Weaving, a centuries-old tradition, has become a refuge for some women in the conflict-ridden region of Mindanao.
Philippine police have filed murder charges against the owners and crew of a passenger ferry that capsized just moments after leaving a port in central Philippines and left at least 61 people dead.
Officials said on Saturday that overloading of cargo and passengers might have been to blame for the disaster.
The charges were filed late on Friday in the central city of Ormoc, according to regional police head Chief Superintendent Asher Dolina.
Survivors reported seeing up to 150 sacks of cement in the ship’s cargo area before it capsized in relatively calm seas off the port of Ormoc on Thursday, city councillor Godiardo Ebcas told the AFP news agency.
Bloated bodies spilled out of the Kim Nirvana’s wooden hull as a crane lifted it from the water and placed it on the port, he said.
The coast guard earlier said the 33-tonne ship could carry 194 people including 178 passengers and 16 crew, but according to the casualty count of the city council, the ship was carrying at least 198.
“The ship might not be too overloaded in terms of passengers, but imagine the weight of its cargo,” Ebcas said.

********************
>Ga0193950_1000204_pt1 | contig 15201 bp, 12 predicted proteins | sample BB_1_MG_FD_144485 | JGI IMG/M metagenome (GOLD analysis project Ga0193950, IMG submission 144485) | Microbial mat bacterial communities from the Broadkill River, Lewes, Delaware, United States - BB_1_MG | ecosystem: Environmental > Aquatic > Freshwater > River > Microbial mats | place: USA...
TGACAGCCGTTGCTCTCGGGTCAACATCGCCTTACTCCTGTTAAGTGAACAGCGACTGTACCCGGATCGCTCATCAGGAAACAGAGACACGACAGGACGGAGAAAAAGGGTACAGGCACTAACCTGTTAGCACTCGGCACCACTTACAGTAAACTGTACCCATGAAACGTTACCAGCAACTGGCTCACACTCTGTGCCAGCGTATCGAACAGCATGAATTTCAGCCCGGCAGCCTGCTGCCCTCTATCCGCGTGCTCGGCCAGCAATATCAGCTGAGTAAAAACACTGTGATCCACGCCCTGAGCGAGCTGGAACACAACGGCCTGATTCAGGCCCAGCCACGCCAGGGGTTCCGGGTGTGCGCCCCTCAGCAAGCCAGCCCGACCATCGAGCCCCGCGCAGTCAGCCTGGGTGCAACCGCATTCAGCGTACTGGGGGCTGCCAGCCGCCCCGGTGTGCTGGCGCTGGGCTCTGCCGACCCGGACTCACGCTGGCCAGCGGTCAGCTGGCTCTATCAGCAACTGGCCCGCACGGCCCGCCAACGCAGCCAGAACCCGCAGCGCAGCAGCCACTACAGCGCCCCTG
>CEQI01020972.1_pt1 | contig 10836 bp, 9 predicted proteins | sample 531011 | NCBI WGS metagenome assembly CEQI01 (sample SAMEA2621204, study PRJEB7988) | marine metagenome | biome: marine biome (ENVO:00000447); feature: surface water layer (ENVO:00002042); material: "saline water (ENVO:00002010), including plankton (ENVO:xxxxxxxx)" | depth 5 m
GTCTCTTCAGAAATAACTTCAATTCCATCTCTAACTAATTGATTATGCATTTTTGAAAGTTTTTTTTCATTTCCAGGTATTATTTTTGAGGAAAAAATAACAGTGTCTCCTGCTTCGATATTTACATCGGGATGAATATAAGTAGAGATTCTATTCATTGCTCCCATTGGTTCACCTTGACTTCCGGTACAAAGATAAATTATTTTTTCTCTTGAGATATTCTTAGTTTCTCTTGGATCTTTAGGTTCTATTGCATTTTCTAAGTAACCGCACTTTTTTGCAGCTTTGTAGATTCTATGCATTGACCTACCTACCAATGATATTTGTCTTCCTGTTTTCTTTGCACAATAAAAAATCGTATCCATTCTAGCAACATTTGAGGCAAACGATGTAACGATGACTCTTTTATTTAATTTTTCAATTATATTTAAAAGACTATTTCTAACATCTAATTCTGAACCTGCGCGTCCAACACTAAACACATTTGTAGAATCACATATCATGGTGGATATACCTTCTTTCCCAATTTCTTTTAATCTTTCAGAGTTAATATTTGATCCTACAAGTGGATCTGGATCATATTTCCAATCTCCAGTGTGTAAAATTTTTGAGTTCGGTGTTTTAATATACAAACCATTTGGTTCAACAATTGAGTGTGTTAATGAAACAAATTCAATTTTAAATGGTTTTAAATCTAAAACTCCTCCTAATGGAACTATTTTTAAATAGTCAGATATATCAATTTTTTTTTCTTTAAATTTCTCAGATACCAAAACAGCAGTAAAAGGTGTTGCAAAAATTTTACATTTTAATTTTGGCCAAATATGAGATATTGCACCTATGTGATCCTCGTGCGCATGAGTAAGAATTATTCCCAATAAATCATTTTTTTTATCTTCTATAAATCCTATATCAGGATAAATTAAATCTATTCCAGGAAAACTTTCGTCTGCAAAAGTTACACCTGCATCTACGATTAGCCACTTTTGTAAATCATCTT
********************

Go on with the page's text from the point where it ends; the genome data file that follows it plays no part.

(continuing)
Each sack of rice, cement and fertiliser weighs 50kg, and 150 sacks would easily add 7,500kg to the ship’s load, excluding passengers, he said.
Ebcas said survivors saw that the cargo, located on the ship’s lowest level, was not fastened to the floor with ropes as it should have been.
“This could have caused the weight of the ship to shift,” said Ebcas.
Transportation Secretary Joseph Emilio Abaya said the ship’s crew would be summoned.
“If there was negligence, it should be pursued by investigators. Appropriate charges will be filed when necessary,” presidential spokeswoman Abigail Valte told reporters on Saturday.
Passengers on the ferry’s regular route from Ormoc to the Camotes islands regularly bring supplies from the city to their remote fishing villages.
Poorly maintained, loosely regulated ferries form the backbone of maritime travel in the Philippines.
Frequent accidents in recent decades have claimed thousands of lives, including the world’s worst peacetime maritime disaster in 1987 when the Dona Paz ferry collided with an oil tanker, leaving more than 4,300 dead.
Last September, at least three people died and more than 100 people were rescued after a ferry sank in waters off Panaon Island in the Southern Leyte province after it was hit by huge waves during bad weather.